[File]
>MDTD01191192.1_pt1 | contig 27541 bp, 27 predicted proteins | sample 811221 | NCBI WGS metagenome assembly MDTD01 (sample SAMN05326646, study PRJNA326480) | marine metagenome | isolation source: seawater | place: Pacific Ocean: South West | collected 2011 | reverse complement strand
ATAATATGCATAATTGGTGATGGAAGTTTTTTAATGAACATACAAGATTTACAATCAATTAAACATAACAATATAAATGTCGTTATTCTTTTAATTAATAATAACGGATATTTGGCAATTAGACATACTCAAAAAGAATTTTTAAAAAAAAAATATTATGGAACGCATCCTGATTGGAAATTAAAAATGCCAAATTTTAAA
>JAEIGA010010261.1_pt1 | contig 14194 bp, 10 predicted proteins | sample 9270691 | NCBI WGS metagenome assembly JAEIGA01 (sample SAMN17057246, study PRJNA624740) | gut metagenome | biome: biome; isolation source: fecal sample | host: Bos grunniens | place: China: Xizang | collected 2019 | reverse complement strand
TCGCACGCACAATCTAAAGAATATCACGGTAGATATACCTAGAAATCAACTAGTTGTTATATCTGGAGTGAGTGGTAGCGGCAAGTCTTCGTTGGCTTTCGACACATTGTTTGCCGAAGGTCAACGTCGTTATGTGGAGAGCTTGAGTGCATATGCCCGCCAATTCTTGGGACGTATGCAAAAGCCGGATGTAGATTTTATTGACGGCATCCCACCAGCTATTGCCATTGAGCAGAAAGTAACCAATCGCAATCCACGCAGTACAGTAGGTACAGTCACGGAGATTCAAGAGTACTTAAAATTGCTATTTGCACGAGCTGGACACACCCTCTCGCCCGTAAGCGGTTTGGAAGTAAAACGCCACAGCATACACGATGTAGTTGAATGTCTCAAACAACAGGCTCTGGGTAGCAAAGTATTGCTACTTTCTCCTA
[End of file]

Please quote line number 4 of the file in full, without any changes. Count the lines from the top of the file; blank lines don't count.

TCGCACGCACAATCTAAAGAATATCACGGTAGATATACCTAGAAATCAACTAGTTGTTATATCTGGAGTGAGTGGTAGCGGCAAGTCTTCGTTGGCTTTCGACACATTGTTTGCCGAAGGTCAACGTCGTTATGTGGAGAGCTTGAGTGCATATGCCCGCCAATTCTTGGGACGTATGCAAAAGCCGGATGTAGATTTTATTGACGGCATCCCACCAGCTATTGCCATTGAGCAGAAAGTAACCAATCGCAATCCACGCAGTACAGTAGGTACAGTCACGGAGATTCAAGAGTACTTAAAATTGCTATTTGCACGAGCTGGACACACCCTCTCGCCCGTAAGCGGTTTGGAAGTAAAACGCCACAGCATACACGATGTAGTTGAATGTCTCAAACAACAGGCTCTGGGTAGCAAAGTATTGCTACTTTCTCCTA